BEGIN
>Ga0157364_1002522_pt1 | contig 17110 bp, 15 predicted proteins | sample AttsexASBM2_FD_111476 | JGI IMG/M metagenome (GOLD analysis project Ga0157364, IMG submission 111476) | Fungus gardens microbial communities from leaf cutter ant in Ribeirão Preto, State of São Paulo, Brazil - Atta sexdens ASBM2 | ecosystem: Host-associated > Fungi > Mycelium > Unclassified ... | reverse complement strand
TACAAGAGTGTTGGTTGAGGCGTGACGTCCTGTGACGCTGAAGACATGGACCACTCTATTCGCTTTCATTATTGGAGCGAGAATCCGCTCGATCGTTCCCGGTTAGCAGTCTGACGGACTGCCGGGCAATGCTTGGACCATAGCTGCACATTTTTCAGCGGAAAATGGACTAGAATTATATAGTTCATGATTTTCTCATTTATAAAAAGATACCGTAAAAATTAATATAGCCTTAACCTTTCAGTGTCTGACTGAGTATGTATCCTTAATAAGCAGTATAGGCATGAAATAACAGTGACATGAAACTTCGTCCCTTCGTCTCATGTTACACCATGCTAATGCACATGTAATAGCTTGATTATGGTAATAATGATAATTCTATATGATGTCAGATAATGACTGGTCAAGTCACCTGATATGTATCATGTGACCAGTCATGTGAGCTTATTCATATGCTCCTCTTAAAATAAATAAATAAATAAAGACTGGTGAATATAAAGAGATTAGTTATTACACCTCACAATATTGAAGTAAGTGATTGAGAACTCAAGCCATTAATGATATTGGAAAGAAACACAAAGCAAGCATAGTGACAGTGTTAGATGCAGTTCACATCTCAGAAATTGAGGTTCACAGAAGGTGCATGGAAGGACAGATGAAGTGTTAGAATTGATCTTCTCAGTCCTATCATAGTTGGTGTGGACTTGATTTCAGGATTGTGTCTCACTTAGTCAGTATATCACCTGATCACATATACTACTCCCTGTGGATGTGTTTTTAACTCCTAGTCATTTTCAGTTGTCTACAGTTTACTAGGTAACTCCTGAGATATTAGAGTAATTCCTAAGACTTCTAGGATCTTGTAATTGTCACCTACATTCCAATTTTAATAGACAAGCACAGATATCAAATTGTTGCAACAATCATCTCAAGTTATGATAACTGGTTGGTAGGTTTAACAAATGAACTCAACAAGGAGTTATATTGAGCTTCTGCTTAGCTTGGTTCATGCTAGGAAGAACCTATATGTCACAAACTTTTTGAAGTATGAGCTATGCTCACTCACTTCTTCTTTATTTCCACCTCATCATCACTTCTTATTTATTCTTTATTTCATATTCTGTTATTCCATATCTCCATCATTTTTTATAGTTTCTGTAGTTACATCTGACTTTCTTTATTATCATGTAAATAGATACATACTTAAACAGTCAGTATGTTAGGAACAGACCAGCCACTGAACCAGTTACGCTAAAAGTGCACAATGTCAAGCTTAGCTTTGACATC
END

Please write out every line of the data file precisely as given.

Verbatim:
>Ga0157364_1002522_pt1 | contig 17110 bp, 15 predicted proteins | sample AttsexASBM2_FD_111476 | JGI IMG/M metagenome (GOLD analysis project Ga0157364, IMG submission 111476) | Fungus gardens microbial communities from leaf cutter ant in Ribeirão Preto, State of São Paulo, Brazil - Atta sexdens ASBM2 | ecosystem: Host-associated > Fungi > Mycelium > Unclassified ... | reverse complement strand
TACAAGAGTGTTGGTTGAGGCGTGACGTCCTGTGACGCTGAAGACATGGACCACTCTATTCGCTTTCATTATTGGAGCGAGAATCCGCTCGATCGTTCCCGGTTAGCAGTCTGACGGACTGCCGGGCAATGCTTGGACCATAGCTGCACATTTTTCAGCGGAAAATGGACTAGAATTATATAGTTCATGATTTTCTCATTTATAAAAAGATACCGTAAAAATTAATATAGCCTTAACCTTTCAGTGTCTGACTGAGTATGTATCCTTAATAAGCAGTATAGGCATGAAATAACAGTGACATGAAACTTCGTCCCTTCGTCTCATGTTACACCATGCTAATGCACATGTAATAGCTTGATTATGGTAATAATGATAATTCTATATGATGTCAGATAATGACTGGTCAAGTCACCTGATATGTATCATGTGACCAGTCATGTGAGCTTATTCATATGCTCCTCTTAAAATAAATAAATAAATAAAGACTGGTGAATATAAAGAGATTAGTTATTACACCTCACAATATTGAAGTAAGTGATTGAGAACTCAAGCCATTAATGATATTGGAAAGAAACACAAAGCAAGCATAGTGACAGTGTTAGATGCAGTTCACATCTCAGAAATTGAGGTTCACAGAAGGTGCATGGAAGGACAGATGAAGTGTTAGAATTGATCTTCTCAGTCCTATCATAGTTGGTGTGGACTTGATTTCAGGATTGTGTCTCACTTAGTCAGTATATCACCTGATCACATATACTACTCCCTGTGGATGTGTTTTTAACTCCTAGTCATTTTCAGTTGTCTACAGTTTACTAGGTAACTCCTGAGATATTAGAGTAATTCCTAAGACTTCTAGGATCTTGTAATTGTCACCTACATTCCAATTTTAATAGACAAGCACAGATATCAAATTGTTGCAACAATCATCTCAAGTTATGATAACTGGTTGGTAGGTTTAACAAATGAACTCAACAAGGAGTTATATTGAGCTTCTGCTTAGCTTGGTTCATGCTAGGAAGAACCTATATGTCACAAACTTTTTGAAGTATGAGCTATGCTCACTCACTTCTTCTTTATTTCCACCTCATCATCACTTCTTATTTATTCTTTATTTCATATTCTGTTATTCCATATCTCCATCATTTTTTATAGTTTCTGTAGTTACATCTGACTTTCTTTATTATCATGTAAATAGATACATACTTAAACAGTCAGTATGTTAGGAACAGACCAGCCACTGAACCAGTTACGCTAAAAGTGCACAATGTCAAGCTTAGCTTTGACATC